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Five Reasons to Visit Terracina, Italy

As if you need five whole reasons to head to an Italian beach town. But there’s more to Terracina—a city in the province of Latium, halfway between Rome and Naples—than the obvious perks of sun, sand, and handsome Italians on Vespas. Just ask the hordes of tourists who throng the city each summer, nearly doubling the 45,000-strong population. Or ask the citizens of the nearby towns, who make daytrips to Terracina rain or shine. What makes this small city worth the trek? Read on, my friend. Read on.


Mount Circeo: Terracina is snug against the Tyrrhenian Sea on the Riviera of Ulysses; so-called because legend has it that Odysseus sailed through on his travels. Nothing says “Odysseus was here” like Mount Circeo, rising out of the sea like the jagged profile of a reclining witch. The sorceress Circe is said to have lived there, plotting to turn Greek sailors into beasts. This uniquely-shaped rock formation is visible from other towns along the Riviera of Ulysses—and is, in fact, the site of the township San Felice Circeo—but Terracina is at just the right distance to create the perfect panorama of sea, sky, and mountain. The Mount Circeo is visible from most points in the city, perhaps none as overwhelming as when you’re standing in the sea, looking North. Each evening, the mountain goes up in flames: no two sunsets ever alike.

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The Ancient Quarter: Most Italian cities have ancient quarters, sometimes shockingly different to each other even within the same region. Unlike the blue-and-white centro storico of nearby Sperlonga, Terracina’s centro storico is ochre-hued and green shuttered, with razor-narrow cobblestone streets. There are the ruins of a mosaic-covered Capitolium and a massive rose-tinted square, housing cafés, the Fascist-era town hall and the Cathedral of San Cesareo, built on the ruins of a Roman temple between the 5th and 6th centuries C.E. The ancient quarter’s few nightspots attract live music fans, mesmerized tourists, and locals looking for peace and quiet. A few Aperol sprizz cocktails and they sprawl themselves on the old stones like stray cats.


The View from the Temple of Jove Anxur: The Temple of Jove Anxur is perhaps Terracina’s most famous historical site. Built by the Romans in the 1st century C.E. at the apex of Mount Saint Angelo, the 1402m high temple overlooks a bewitching crescent of scenery, including the sea, Mount Circeo, and the city below. The view is impossibly romantic; the site of countless passionate encounters over the past two thousand years. If those temple walls could talk…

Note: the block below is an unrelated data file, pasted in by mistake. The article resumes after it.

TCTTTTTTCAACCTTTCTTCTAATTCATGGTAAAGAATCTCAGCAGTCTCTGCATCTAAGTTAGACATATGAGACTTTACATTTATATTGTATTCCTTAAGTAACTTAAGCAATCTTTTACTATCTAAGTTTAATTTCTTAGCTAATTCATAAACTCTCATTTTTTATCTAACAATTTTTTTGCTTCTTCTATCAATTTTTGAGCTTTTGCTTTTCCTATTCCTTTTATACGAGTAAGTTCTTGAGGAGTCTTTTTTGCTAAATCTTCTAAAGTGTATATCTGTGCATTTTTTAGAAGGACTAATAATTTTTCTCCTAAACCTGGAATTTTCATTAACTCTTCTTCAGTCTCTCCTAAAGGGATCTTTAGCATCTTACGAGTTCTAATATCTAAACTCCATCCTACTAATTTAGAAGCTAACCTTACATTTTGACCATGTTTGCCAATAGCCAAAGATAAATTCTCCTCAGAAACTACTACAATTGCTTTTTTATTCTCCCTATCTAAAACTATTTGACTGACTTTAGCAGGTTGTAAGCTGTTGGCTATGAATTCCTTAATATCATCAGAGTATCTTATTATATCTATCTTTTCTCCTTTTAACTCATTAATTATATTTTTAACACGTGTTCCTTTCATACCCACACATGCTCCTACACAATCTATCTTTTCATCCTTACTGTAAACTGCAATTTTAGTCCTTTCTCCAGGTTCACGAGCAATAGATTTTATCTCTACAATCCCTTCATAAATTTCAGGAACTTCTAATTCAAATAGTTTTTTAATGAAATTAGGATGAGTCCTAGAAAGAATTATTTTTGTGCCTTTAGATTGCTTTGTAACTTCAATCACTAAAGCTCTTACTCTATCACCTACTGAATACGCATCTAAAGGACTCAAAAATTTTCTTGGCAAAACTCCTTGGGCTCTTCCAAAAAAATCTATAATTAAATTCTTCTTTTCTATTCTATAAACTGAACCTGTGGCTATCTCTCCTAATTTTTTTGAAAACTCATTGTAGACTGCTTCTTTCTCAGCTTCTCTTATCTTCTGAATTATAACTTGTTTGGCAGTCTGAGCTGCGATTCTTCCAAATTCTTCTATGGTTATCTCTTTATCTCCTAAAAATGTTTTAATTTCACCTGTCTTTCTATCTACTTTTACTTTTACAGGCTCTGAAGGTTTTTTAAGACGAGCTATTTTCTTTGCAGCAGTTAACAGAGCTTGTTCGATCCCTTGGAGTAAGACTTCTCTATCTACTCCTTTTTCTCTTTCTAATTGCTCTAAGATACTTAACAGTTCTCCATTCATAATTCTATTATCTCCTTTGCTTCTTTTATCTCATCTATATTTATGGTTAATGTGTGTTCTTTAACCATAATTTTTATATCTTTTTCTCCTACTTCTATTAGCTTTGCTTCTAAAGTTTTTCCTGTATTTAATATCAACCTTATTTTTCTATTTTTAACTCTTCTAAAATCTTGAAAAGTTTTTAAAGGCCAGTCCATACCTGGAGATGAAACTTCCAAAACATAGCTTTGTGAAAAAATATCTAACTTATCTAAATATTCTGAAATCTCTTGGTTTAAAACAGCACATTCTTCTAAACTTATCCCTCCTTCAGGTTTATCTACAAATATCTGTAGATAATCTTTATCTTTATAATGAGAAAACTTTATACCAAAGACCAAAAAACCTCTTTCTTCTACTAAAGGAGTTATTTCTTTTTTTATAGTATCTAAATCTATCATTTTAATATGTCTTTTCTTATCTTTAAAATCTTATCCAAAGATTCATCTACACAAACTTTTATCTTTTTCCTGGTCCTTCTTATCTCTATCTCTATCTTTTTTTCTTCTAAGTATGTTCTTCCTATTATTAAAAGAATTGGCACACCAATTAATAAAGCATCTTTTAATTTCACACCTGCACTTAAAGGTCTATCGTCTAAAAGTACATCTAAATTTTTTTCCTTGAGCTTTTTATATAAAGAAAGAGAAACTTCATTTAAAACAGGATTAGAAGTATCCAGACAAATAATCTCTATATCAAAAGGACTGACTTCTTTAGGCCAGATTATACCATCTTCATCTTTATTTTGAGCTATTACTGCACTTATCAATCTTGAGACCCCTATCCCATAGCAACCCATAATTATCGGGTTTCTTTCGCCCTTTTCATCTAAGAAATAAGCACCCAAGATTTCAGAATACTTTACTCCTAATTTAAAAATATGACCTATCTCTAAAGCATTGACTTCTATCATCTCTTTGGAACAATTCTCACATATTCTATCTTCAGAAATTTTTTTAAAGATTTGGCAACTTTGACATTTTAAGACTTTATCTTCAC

The Food: Is there any joy greater than eating fresh seafood at the beach? Terracina’s restaurant scene ranges from family-run mainstays to seafood shacks and small osterias helmed by pioneering young chefs. The typical regional seafood specialties may be enjoyed—risotto alla pescatora, calamari fritti—while land-grown culinary treasures include spicy boar sausage and bombe; deep-fried filled doughnuts traditionally eaten hot, at night. Terracina hosts a number of sagre (festivals) including a strawberry festival in late Spring, a chestnut festival in the fall, and a muscatel grape festival in late Summer. They say that Terracina’s muscatel wine was the wine of Ulysses and that Terracina’s muscatel grapes are the sweetest in the region.

The Music: And now on to practical matters: what do people do in Terracina for fun? For a relatively small city, Terracina has an excellent music scene, attracting fans from all over the province. Local bands like Chicken Prod.Inc rejuvenate traditional folk music; Muiravale Freetown produces Italian reggae; Anxur Kingz creates Italian rap tracks with rhymes written in Terracina’s local dialect. Local spinmaster “DJ Amaro” mixes funky beats like a chemist. Terracina’s musicians and promoters tirelessly seek to heighten the city’s presence in the Italian and global music scenes—there’s even a fledgling recording studio. Each year, the mod-themed Anxur Festival draws the area’s best musical acts and hordes of vespas from all over Italy and the UK.

Photo credits: View of Terracina courtesy of Eva Sandoval; Temple of Jove Anxur via iStockPhoto; Terracina via iStockPhoto; Bombolone courtesy of Wikimedia/ChildofMidnight

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